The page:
Kelly Sotherton bristles at the lack of acclaim her career has received but admits it has aided her preparations for Beijing.
Birchfield Harrier Sotherton is being tipped by many to improve on the Olympic bronze she won in Athens when she lines up in a heptathlon field weakened by the withdrawal of defending champion Carolina Kluft.
Even Kluft herself has trumpeted Sotherton's claim to heptathlon gold while Kelly Holmes is another admirer, believing victory is hers for the taking.
Such high-profile backing is welcomed by one of Britain's brightest medal prospects, but the overall lack of recognition still rankles.
"It's been said many times that we need to match the three medals we won in Athens and that annoys me," she said. "The track and field team didn't win three medals, we won three golds and a bronze and I'm our only individual medalist returning to the Olympics.
"Yet what I did doesn't seem to get highlighted, which makes me upset. I'm an Olympic bronze medalist going back to the Games. I don't think I've had half as much press as I probably could or should have had.
"The focus is still on other athletes - Phillips Idowu, Christine Ohuruogu, Paula Radcliffe and the relays. They tend to get more attention.
"Maybe that's because it's just me and not me and Jessica Ennis, who has pulled out through injury, competing in the event. If it was Jessica and I it would be a lot more hype.
"Also, a lot of people are writing me off because I haven't really had much of a season due to illness and injury problems. I'm 31 and people are doubting whether I can do it.
"But in many ways I'm also happy that people don't seem to talk me up. I'd rather they forget about me - it's more comfortable that way because it lets me get on with things."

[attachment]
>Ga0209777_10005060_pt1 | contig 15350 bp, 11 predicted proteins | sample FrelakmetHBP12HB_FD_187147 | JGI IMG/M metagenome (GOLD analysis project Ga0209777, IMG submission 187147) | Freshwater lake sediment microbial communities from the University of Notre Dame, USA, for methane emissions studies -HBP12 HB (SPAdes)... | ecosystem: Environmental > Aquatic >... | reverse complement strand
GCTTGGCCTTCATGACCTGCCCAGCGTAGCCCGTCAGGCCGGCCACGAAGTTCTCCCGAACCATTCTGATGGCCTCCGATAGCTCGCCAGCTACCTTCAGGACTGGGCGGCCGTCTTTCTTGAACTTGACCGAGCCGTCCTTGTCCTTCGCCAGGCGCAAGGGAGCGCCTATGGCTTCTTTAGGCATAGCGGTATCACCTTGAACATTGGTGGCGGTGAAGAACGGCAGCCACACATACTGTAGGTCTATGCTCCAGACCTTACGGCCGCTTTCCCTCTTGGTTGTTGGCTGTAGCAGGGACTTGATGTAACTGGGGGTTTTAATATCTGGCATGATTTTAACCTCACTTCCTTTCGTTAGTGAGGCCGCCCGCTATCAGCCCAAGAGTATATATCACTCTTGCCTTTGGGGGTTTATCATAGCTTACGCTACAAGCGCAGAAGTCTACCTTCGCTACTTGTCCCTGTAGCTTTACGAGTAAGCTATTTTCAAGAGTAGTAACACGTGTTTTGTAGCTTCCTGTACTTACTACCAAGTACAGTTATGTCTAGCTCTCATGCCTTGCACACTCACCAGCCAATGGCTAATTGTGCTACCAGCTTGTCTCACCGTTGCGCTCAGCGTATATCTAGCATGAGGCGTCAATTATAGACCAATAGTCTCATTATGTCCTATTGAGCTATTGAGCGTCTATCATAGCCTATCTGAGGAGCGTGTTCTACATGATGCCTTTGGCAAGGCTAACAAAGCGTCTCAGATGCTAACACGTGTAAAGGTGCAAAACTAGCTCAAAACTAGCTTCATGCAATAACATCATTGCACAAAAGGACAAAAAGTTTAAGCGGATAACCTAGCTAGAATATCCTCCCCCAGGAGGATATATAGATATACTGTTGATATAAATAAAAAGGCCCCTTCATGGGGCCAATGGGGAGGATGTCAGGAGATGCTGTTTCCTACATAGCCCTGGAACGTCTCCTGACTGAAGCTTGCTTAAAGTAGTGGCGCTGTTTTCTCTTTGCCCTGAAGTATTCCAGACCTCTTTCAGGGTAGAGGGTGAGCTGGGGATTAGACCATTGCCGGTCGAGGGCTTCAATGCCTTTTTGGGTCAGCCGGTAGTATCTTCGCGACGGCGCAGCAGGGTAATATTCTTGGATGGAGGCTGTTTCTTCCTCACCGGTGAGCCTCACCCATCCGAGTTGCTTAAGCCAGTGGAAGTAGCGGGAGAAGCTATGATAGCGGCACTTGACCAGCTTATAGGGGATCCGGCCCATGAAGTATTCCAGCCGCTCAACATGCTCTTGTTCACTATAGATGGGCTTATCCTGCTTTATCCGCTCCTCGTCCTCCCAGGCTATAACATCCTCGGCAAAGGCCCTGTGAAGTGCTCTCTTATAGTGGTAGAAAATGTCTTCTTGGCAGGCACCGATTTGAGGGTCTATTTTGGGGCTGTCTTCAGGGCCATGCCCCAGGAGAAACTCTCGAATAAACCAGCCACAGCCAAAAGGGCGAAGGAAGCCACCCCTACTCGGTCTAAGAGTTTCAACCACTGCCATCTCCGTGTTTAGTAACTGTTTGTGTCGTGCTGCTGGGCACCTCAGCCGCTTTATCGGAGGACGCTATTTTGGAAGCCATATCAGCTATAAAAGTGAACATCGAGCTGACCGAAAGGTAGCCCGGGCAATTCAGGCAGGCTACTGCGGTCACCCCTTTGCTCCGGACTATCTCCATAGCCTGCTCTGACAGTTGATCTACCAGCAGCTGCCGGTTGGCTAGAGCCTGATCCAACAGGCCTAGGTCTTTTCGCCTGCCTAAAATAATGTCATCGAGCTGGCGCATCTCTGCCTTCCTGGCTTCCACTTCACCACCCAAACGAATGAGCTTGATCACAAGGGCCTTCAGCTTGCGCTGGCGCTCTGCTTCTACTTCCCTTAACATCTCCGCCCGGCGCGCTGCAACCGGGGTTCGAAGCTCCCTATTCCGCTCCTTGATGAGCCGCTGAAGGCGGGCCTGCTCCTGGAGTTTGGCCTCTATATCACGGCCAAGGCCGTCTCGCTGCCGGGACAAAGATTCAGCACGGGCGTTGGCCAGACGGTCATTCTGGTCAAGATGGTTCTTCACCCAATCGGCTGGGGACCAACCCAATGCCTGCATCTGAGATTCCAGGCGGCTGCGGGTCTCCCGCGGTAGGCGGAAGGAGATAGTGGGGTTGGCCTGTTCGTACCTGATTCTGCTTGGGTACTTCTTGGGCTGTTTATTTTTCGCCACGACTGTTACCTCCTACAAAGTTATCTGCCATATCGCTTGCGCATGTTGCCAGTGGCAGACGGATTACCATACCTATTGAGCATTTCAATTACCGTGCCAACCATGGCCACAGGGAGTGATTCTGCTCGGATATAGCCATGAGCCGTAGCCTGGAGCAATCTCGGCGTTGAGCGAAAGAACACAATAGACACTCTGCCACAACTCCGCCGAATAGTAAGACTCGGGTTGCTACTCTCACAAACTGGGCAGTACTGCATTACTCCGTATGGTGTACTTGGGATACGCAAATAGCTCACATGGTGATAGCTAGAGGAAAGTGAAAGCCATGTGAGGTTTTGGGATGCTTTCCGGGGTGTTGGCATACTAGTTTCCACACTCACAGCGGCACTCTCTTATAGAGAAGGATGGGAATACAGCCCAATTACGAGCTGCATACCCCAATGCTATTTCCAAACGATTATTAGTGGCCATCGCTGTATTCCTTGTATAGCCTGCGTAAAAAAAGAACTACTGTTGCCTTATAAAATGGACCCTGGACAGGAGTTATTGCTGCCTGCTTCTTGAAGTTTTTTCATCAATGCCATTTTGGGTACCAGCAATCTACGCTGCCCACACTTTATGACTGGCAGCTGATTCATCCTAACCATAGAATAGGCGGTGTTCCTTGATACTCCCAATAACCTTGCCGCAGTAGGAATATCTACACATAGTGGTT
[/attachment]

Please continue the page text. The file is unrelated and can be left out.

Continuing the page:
Sitting alongside the Olympic bronze in Sotherton's medal collection are a world bronze and Commonwealth gold.
In total she has accumulated six podium finishes from eight major tournaments, leading her to believe she has developed a big game mentality. And she accepts she will need to draw on her iron will to triumph in an immensely competitive heptathlon field that she claims will not be separated until the final event.
"One of my American friends calls me 'Gamer' because that's what they call US athletes who can perform on the day," she said. "I feel I'm able to switch it on for the big occasion. It's about not letting the pressure get to you.
"A lot of athletes fail because they don't know how to deal with the pressure. I deal with it very well, it comes naturally.
"The heptathlon will be very close this year and is guaranteed to go to the last event. We won't know who has won until the last event is over.
"Five girls have scored higher than I ever have, but can they do it on the big day? I know I can. Also because of the injury and illness problems I've suffered this season they're unaware of what sort of shape I'm in.
"I call myself the 'favourite underdog'. I'm an underdog, but also a favourite to win gold."
Sotherton's claims to Olympic gold are strong, despite an Achilles heel which continues to undermine her performance.
Of the seven events the javelin remains a weak point that can be exploited by her rivals. She is heartened by a steady improvement in the discipline but admits the constant attention on her lack of distance has become a self-fulfilling prophecy.
"It's two or three metres longer than in previous years so that's 40-60 points more," she said. "I always get criticised for it being bad, and it is bad, but can't they recognise the progress I'm making? If people can't recognise that progress then they're blind.
"People keep bringing the javelin up and that just makes it more negative. It's not a physical problem, it's a mental one. The more of a point people make about it, the more I struggle.
"When I get on the runway for the javelin I feel the tension while for any other event that doesn't happen."